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Every Drop Counts: Low-tech, process-based restoration 

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Nature tends to do a good job of keeping our ecosystems healthy. Animals, weather systems, aquatic habitats and wetland vegetation all have a role in what defines a river and the overall health of its surrounding watershed.  

Beavers play a big role in this balance of keeping a river healthy.They are known as a “keystone species” due to their ability to shape freshwater ecosystems which provide vital habitat and resources to other animal and plant species. Odd as it may seem, beavers tend to be nature’s best engineers in terms of creating healthy, sustainable and functional streams and wetlands. 

They are so important, in fact, that we—those of us in the business of restoring nature—often mimic the job of beavers, using their techniques to help keep water in our river systems longer, so that the ground, the river, and all of the wetland areas that contribute to the health of a river stay intact.   

These nature-based techniques are called low-tech, process-based restoration. While the term may be a mouthful to say, in practice, it’s quite simple and highly effective. Fundamentally, LTPBR attempts to return a stream to its natural, undisturbed state by mimicking a healthy stream’s natural processes and functions. Streams and rivers throughout the Gallatin Watershed have been modified and degraded over the years. This alteration of natural processes has been detrimental to fish and wildlife and impacted the quantity and quality of our water resources.  

That’s where beavers come into play. Their natural engineering creates the tendency for improved conditions for wetland vegetation just by doing what they do: creating obstacles, new ponds or sometimes better paths for streams, allowing more of the surface water to reach the aquifers below the surface. In the absence of the work of beavers, water that accumulates through runoff or rainfall quickly rushes down the stream channel and causes erosion as it goes.   

Post assisted log structures installed on the Middle Fork of the West Fork Gallatin River. COURTESY OF GRTF

In Big Sky, a good example of LTPBR that has seen great results is  a restoration project by the Gallatin River Task Force along the Middle Fork of the West Fork Gallatin River. The GRTF mimicked the natural engineering of beavers, also known as beaver dam analog structures, to raise the water table in a wetland that was drying out. In addition to the beaver dam analogs, GRTF used small log jams, known as post assisted log structures, in the stream to create riffles and pools.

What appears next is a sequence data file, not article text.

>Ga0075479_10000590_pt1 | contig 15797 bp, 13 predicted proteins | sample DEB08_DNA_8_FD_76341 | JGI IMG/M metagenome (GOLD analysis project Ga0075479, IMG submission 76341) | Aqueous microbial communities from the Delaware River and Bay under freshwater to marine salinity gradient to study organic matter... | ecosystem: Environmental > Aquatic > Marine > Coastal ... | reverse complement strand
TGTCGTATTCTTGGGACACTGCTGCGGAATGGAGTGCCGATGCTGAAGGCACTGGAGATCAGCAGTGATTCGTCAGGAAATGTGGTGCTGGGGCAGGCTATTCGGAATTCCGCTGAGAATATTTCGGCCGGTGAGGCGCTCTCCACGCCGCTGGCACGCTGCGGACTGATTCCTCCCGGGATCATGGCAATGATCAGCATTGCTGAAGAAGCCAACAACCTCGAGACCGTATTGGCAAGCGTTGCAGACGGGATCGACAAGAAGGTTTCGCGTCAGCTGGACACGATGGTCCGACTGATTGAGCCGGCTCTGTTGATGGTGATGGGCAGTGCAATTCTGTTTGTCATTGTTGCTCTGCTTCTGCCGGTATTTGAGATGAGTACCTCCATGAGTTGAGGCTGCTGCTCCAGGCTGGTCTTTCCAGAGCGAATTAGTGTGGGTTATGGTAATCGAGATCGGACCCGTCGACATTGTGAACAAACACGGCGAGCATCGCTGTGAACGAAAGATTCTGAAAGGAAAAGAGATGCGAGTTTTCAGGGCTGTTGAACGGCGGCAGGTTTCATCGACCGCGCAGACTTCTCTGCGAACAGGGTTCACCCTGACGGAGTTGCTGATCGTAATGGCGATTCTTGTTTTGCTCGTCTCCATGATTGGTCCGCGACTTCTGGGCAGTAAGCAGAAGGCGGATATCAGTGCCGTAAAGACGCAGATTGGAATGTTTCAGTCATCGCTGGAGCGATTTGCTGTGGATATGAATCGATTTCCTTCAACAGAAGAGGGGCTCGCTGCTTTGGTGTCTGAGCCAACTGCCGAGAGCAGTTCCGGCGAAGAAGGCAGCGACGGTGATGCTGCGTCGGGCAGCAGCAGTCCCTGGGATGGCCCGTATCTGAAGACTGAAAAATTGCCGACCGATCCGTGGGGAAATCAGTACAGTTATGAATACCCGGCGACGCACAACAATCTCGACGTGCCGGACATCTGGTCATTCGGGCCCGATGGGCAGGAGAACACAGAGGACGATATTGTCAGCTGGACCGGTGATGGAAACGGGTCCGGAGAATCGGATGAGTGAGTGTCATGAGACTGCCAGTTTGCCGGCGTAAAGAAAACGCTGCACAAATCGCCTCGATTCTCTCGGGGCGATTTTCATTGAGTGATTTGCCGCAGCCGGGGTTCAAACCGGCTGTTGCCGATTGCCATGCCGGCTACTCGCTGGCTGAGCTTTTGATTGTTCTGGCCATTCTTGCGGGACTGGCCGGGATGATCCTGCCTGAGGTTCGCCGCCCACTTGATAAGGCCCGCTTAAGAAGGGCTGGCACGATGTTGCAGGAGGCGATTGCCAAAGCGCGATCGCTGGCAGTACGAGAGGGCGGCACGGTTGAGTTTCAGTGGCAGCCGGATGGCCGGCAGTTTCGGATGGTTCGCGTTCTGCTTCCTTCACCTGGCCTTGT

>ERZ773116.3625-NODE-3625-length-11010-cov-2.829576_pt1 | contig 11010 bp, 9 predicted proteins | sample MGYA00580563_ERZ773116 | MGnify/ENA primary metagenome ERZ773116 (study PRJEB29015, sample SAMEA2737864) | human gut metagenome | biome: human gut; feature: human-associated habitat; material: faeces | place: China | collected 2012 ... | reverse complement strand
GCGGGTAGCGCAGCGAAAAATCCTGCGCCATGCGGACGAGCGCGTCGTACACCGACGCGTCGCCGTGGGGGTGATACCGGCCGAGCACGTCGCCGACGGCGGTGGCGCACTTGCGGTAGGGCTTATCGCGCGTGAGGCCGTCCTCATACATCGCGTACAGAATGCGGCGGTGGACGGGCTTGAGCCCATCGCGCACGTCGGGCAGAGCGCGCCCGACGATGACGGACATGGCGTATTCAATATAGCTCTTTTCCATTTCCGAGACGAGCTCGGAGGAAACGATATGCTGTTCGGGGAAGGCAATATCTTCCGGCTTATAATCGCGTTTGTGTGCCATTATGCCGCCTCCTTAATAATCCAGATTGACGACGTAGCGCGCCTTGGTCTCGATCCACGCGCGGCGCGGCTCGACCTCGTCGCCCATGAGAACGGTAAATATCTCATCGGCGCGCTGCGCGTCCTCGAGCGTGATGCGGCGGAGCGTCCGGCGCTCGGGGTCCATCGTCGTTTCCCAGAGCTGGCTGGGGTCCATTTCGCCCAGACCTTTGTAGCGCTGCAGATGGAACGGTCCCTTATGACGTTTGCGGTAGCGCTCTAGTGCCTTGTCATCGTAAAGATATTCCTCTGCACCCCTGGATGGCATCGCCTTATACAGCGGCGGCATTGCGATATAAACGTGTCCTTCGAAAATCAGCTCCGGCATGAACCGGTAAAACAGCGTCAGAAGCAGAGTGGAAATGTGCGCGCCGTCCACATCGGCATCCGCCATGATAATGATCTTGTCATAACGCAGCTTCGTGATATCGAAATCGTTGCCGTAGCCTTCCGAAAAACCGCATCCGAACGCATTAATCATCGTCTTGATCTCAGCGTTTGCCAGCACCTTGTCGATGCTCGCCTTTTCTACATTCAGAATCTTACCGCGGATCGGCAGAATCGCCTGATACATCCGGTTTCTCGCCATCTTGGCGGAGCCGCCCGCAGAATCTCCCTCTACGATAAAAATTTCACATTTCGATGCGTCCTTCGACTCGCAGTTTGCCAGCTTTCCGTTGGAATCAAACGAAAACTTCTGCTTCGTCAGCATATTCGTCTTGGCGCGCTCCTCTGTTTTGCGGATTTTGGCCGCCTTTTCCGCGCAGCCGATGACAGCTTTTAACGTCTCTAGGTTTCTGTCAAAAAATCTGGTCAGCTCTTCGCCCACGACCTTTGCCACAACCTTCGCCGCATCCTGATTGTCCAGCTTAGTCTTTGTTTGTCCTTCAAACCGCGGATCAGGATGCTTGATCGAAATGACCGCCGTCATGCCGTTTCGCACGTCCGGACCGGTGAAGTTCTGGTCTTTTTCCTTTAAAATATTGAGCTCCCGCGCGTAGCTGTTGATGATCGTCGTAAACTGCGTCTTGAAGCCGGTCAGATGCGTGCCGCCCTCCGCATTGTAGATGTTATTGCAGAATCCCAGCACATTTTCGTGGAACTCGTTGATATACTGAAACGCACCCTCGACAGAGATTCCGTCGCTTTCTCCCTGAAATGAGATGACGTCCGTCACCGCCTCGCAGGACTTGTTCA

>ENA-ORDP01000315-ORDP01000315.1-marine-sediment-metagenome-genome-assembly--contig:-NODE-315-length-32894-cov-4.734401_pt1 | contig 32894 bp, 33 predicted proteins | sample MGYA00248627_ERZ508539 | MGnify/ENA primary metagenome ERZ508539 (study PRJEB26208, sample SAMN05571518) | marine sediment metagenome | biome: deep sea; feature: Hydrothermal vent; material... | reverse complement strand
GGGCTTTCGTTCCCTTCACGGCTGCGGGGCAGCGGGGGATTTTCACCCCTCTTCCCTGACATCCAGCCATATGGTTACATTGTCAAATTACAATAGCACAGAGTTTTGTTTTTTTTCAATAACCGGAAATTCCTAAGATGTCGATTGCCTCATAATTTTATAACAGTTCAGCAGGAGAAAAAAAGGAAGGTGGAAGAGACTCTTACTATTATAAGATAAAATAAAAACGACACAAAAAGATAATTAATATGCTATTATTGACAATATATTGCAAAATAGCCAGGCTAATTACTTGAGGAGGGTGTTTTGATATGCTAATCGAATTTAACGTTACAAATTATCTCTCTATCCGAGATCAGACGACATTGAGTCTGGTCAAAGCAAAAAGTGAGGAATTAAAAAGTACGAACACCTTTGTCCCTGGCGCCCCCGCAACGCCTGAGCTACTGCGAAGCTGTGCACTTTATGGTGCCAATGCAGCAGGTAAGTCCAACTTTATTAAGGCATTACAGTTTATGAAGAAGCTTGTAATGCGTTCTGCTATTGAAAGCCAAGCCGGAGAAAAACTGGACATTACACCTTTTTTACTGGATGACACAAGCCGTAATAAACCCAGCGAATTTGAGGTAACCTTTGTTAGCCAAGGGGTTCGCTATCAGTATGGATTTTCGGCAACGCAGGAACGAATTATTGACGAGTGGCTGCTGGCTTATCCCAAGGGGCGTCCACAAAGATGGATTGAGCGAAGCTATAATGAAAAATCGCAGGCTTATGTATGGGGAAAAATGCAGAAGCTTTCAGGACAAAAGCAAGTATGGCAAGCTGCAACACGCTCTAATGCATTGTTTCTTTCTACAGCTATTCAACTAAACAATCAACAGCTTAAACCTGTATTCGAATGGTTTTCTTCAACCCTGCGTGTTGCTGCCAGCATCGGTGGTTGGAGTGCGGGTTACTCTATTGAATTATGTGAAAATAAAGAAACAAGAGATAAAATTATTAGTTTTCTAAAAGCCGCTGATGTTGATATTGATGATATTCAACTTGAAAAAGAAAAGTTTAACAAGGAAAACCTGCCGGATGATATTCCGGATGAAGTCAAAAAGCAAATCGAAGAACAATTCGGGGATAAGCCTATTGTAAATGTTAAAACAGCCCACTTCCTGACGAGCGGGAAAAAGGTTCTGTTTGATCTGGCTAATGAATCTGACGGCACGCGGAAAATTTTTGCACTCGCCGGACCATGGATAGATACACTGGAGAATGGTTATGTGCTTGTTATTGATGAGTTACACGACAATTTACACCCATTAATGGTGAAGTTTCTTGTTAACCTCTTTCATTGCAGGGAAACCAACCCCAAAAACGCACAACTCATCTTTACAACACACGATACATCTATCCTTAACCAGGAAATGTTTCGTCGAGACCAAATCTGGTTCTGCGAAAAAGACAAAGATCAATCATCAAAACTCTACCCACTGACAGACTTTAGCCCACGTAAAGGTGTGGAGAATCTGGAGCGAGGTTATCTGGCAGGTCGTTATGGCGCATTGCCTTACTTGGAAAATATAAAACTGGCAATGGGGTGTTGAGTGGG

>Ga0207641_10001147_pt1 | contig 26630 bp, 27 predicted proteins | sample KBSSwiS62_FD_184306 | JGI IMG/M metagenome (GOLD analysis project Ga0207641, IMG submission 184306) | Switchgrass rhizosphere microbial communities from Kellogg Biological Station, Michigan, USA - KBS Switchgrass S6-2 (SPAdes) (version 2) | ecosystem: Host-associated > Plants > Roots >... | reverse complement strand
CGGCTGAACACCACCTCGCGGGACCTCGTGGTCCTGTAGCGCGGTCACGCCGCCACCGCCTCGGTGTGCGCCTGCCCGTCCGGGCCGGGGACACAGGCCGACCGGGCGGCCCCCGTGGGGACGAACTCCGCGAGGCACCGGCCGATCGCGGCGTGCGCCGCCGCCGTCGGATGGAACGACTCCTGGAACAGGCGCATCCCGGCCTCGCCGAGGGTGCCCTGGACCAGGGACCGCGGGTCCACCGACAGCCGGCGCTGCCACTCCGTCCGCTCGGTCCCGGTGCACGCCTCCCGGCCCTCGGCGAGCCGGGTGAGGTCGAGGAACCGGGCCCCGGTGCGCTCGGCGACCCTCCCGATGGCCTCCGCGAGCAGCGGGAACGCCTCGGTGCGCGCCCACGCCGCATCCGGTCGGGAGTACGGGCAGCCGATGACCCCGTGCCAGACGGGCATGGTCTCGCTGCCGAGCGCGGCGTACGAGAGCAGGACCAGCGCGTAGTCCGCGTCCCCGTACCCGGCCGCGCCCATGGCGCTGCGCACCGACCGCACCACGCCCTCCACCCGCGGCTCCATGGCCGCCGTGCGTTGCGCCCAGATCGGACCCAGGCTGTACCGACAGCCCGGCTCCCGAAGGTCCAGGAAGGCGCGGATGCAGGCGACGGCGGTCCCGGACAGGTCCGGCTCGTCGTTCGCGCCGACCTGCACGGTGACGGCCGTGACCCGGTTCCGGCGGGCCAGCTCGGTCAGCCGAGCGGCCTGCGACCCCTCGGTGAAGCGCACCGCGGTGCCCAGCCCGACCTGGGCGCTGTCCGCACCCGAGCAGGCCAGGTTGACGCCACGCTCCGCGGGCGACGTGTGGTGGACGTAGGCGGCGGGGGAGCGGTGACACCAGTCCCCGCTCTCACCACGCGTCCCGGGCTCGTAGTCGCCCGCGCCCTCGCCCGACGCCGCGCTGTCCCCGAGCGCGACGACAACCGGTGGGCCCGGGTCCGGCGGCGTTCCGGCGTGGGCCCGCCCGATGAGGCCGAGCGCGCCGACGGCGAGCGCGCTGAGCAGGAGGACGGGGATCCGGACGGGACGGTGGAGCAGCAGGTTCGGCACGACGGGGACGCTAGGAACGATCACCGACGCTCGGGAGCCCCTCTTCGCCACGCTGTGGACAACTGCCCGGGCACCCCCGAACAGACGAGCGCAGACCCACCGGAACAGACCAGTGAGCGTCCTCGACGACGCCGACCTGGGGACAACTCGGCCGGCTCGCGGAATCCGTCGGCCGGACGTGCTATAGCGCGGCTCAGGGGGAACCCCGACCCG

Through low-tech, process-based restoration techniques used at this site, the wetland was reconnected to the floodplain, suitable habitat was created for fish and other species, and natural conditions were given a kickstart. The efforts allow for the stream and wetland to be more conducive to holding water longer, capturing sediment and filtering pollutants, ultimately benefiting groundwater storage and water quality.  

Low-tech process-based restoration offers promising and simple ways to start revitalizing the streams and wetland areas that feed the Gallatin River. Historically, beavers have been abundant throughout the West Fork waterways. But development and human interference have drastically reduced their population numbers; by restoring streams to their natural state as if beavers were present and allowing natural processes to take over, LTPBR promotes better health for the whole watershed. LTPBR approaches deliver desired ecological outcomes efficiently and at a low cost, especially compared to conventional approaches, but in a community like Big Sky that enjoys the benefit of public land and private land woven closely together, the support and trust of the community in implementing nature-based solutions is paramount to success and the long-term health of our water resources.   

Past success with these types of restoration projects have resulted in improved streamflow patterns and improved wetland health. They have proven to reduce soil erosion, manage stormwater runoff, improve wildfire resiliency and sequester carbon.  

Beaver dam analog structures installed on the Middle Fork of the West Fork Gallatin River. COURTESY OF GRTF

One friend and partner to the task force, Connor Parish with Trout Unlimited, said it best: 

“Nature is messy, and allowing streams to meander, beavers to work, and log jams to form on a large scale can help keep our water clean, provide more dependable late-season streamflow, and improve habitat for fish and wildlife.” 

Mimicking what nature does fundamentally well is in our best interest. Using techniqes like LTPBR that are fashioned after the work of the notoriously busy beaver help our ground absorb more water by creating a slower flow during peak runoff and providing water to mainstem rivers—like the Gallatin—throughout the year.  

We know that it will take a variety of improved practices to address more frequent drought and water quality issues that face a growing community like ours. But ours is not an isolated issue, and we can learn from other places across the West that have implemented similar LTPBR processes and seen great results for improving their water table, their habitat and wetland areas. Learn more about LTPBR projects happening in our watershed at

Marne Hayes is the communications manager for the Gallatin River Task Force

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